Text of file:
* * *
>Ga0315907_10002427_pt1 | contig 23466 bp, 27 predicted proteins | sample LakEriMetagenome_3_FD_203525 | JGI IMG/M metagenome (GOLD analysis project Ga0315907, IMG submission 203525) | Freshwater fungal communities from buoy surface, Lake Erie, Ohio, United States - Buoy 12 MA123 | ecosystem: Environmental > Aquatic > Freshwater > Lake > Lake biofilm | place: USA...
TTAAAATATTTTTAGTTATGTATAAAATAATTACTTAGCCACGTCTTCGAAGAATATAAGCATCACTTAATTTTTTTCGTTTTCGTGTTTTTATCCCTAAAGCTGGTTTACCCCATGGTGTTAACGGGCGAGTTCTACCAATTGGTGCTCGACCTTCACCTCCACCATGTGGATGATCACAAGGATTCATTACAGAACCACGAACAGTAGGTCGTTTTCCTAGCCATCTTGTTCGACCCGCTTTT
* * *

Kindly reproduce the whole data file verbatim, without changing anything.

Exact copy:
>Ga0315907_10002427_pt1 | contig 23466 bp, 27 predicted proteins | sample LakEriMetagenome_3_FD_203525 | JGI IMG/M metagenome (GOLD analysis project Ga0315907, IMG submission 203525) | Freshwater fungal communities from buoy surface, Lake Erie, Ohio, United States - Buoy 12 MA123 | ecosystem: Environmental > Aquatic > Freshwater > Lake > Lake biofilm | place: USA...
TTAAAATATTTTTAGTTATGTATAAAATAATTACTTAGCCACGTCTTCGAAGAATATAAGCATCACTTAATTTTTTTCGTTTTCGTGTTTTTATCCCTAAAGCTGGTTTACCCCATGGTGTTAACGGGCGAGTTCTACCAATTGGTGCTCGACCTTCACCTCCACCATGTGGATGATCACAAGGATTCATTACAGAACCACGAACAGTAGGTCGTTTTCCTAGCCATCTTGTTCGACCCGCTTTT